, Volume 36, Issue 2-3, pp 87-110
Date: 24 Jul 2009

Mergers and Acquisitions of Financial Institutions: A Review of the Post-2000 Literature

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Abstract

This paper provides a review of the recent financial institution mergers and acquisition (M&A) literature covering over 150 studies. Several robust themes emerge in the post-2000 literature. North American bank mergers are (or can be) efficiency improving, although the event-study literature presents a mixed picture regarding stockholder wealth creation. In contrast, European bank mergers appear to have resulted in both efficiency gains and stockholder value enhancement. There is robust evidence linking high CEO compensation to merger activity and strong implications that deals can be motivated by the desire to obtain ‘too-big-to-fail’ status and reap the associated subsidies. Evidence on the impact of both geographic and product diversification via merger is mixed. There is growing evidence that financial institution M&As can adversely impact certain types of borrowers, depositors, and other external stakeholders.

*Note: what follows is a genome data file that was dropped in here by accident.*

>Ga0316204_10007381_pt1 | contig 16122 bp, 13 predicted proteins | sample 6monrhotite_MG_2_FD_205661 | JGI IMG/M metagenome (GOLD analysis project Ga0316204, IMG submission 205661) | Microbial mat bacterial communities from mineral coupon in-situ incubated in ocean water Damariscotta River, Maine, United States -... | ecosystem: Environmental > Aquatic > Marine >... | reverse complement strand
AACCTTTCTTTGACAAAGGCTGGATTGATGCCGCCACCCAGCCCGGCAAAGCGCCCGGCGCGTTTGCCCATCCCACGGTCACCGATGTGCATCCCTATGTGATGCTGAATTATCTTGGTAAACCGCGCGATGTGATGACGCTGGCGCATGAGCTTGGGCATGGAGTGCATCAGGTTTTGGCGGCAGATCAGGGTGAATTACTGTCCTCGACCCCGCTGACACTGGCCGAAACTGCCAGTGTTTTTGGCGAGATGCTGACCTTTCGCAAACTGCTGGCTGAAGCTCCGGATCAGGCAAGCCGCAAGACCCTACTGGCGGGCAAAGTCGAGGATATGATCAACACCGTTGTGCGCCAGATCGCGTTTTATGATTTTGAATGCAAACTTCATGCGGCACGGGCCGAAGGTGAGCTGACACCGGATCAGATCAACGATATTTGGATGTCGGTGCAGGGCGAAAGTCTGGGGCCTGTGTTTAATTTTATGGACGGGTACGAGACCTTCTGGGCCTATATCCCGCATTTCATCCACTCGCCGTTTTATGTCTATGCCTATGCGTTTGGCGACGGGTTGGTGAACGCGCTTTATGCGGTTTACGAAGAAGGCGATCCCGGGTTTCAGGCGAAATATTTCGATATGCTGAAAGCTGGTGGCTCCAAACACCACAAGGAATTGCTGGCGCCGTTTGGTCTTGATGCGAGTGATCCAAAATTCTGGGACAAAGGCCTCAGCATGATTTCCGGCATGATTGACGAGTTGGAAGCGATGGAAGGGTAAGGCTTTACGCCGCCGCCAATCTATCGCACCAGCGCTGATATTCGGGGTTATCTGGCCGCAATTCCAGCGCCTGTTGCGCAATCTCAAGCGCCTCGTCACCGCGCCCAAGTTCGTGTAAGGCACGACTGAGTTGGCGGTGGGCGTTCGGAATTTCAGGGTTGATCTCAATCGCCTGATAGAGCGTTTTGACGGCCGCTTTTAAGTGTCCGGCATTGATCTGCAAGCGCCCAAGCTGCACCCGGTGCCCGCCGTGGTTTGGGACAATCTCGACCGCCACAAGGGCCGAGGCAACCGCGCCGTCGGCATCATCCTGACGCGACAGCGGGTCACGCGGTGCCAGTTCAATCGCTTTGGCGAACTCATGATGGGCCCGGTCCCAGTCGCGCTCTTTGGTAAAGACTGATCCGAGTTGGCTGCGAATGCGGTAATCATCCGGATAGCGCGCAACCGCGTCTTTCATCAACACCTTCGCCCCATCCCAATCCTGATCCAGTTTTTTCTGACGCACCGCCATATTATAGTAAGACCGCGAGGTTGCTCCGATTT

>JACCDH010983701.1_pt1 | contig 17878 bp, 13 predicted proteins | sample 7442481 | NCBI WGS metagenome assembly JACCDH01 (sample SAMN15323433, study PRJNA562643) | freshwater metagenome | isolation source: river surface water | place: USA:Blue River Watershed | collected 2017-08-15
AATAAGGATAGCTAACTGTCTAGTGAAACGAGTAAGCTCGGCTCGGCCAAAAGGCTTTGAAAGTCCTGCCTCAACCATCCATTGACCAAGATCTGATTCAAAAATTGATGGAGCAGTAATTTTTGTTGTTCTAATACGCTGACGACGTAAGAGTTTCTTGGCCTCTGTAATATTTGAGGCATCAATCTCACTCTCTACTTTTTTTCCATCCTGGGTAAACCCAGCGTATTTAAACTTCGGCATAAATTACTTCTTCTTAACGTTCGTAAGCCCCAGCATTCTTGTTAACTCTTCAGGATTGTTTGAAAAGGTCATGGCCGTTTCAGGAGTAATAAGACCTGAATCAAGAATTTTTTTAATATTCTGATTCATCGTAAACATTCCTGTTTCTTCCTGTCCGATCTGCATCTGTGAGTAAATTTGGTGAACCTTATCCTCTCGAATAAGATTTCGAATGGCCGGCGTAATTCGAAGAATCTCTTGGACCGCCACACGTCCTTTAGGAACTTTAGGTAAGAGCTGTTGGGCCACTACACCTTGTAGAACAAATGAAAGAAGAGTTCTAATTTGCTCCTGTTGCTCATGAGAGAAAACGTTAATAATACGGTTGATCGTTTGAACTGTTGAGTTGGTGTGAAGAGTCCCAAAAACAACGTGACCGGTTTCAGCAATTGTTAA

This paper has benefited from valuable insights from a large number of individuals. We would particularly like to thank Robert Adams, Yener Altunbas, Rym Ayadi, Santiago Carbo, Barbara Casu, Ken Cyree, Franco Fiordelisi, Regina Frank Claudia Girardone, John Goddard, Ken Jones, Ximo Maudos, David Marquez, Fabio Panetta, Evren Ors, Fotios Pasiouras, Klaus Schaek, Jon Williams and John Wilson. All remaining errors, as usual, rest with the authors.